Slowly, there has been a grassroots effort to raise awareness of education and its importance to communities. With the Manitoba Education Review announcement, this campaign has increased.
Most Manitoban school boards support reviewing the educational system; from exploring educational standards, reviewing student-learning expectations, and examining the relevance of the current curriculum. Education is what drives an economy and a community.
There are studies that illustrate correlations between educational results with crime rates. A community does not grow and thrive without educated people. All the services communities enjoy, from the nurses or doctors, EMS personnel, firefighters, farmers, electricians, plumbers, business owners, and the list goes on, would not be available without a strong educational system.
An impactful educational review would focus on what needs to change in the educational system that will actually have an impact on the future for all of the citizens of Manitoba. This is where the school boards struggle. What is the government’s exact intent? It has been hard getting concrete, straight answers. The consensus seems to be to look at what happened with health care, which has many boards worried and wondering how is that going to help the educational system.
Are bigger boards going to hear local concerns? Are provincially appointed officials, instead of elected officials, going to strengthen the educational needs of small, local communities? How do these two outcomes improve the education system?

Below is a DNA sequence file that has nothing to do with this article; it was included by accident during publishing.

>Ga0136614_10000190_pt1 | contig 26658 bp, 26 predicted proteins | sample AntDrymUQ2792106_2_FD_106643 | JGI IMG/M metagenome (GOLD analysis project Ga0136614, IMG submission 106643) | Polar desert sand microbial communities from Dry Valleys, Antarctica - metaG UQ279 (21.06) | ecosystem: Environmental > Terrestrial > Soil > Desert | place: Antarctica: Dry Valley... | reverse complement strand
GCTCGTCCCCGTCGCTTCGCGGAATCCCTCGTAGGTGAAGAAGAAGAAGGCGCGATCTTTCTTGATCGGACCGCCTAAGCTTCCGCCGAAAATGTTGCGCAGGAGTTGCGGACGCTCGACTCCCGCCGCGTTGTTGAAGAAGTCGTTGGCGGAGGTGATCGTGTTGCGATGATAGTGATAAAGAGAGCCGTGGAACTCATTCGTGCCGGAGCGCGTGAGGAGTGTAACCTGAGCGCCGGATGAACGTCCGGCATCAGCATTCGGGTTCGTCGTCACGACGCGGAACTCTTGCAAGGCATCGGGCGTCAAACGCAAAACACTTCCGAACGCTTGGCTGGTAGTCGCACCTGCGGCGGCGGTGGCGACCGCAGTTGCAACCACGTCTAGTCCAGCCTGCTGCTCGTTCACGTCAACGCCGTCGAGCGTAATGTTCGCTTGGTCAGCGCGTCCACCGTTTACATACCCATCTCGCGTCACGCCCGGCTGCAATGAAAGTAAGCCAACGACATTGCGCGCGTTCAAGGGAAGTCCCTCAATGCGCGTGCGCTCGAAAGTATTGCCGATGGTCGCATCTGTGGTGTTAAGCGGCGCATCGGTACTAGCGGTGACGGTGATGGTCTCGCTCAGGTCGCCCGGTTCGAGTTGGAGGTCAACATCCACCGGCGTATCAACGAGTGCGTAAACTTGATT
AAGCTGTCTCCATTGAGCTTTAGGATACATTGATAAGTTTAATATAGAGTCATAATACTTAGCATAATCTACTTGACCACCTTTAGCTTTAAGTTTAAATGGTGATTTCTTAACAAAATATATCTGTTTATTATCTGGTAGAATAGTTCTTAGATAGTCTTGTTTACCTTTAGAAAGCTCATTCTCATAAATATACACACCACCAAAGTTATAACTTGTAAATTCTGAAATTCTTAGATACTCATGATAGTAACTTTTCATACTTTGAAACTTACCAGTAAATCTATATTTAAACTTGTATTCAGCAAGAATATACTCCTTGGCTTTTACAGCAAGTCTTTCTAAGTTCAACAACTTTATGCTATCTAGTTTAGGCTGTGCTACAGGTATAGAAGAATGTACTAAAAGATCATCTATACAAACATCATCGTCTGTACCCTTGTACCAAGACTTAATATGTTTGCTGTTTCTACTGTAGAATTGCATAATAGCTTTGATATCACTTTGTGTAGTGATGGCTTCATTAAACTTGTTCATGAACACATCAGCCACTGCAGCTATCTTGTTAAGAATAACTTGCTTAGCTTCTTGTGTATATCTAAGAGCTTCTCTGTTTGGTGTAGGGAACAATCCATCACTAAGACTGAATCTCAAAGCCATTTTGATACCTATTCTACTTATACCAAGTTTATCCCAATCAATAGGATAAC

Either one of these actions will decrease the ability of our communities to shape our local schools. Some people say there will be cuts in administration so the money can go elsewhere. Currently administrative costs equal to $0.05 of $1.00, so cuts in administration will not actually save much money. A province-wide cookie-cutter approach to education will not serve communities with unique demographic, geographic, cultural and social needs. This should not be the focus.
The motivation should be what learning outcomes need to change to improve student’s success in school, so they become successful in life. As the world grows and changes, the student-learning expectations have changed. The provincial requirements on curriculum and provincial teaching requirements have been slow to adapt. It is as if education is in a time warp from the past. It is time it is brought into the future.
Along with the pressures of improving student outcomes, and the day-to-day delivery of public education, many school boards and schools are faced with meeting non-traditional educational responsibilities, such as mental-health supports, resources to combat substance abuse, and breakfast programs to ensure children can start their school day ready to learn. If schools have any chance of influencing student success, these areas have to be addressed since they are critical to student success and well-being, and other departments have been unable to keep up with the demand.
The saying “it takes a community to raise a child”, is as true today as it ever has been. School boards and schools need the community’s support and help to enable the children to flourish. Partnerships need to be formed so schools do not need to wear many different hats, such as mental health workers, health care supports, chefs, in addition to trying to teach children. Too much has been off-loaded and the educational system has been forced to pick up the threads.
Communities need to have a voice to express what is important for their children and how education can help achieve the outcomes. Soon the public consultations will begin across Manitoba and, without community input, from business owners to local municipalities, what is important to local areas may be lost. Silence will only mean other voices will be louder, and considered valid for everyone.
“Education is a crop with guaranteed yield in years to come, but only if we together plant the right seed”, Alan Campbell, MSBA President.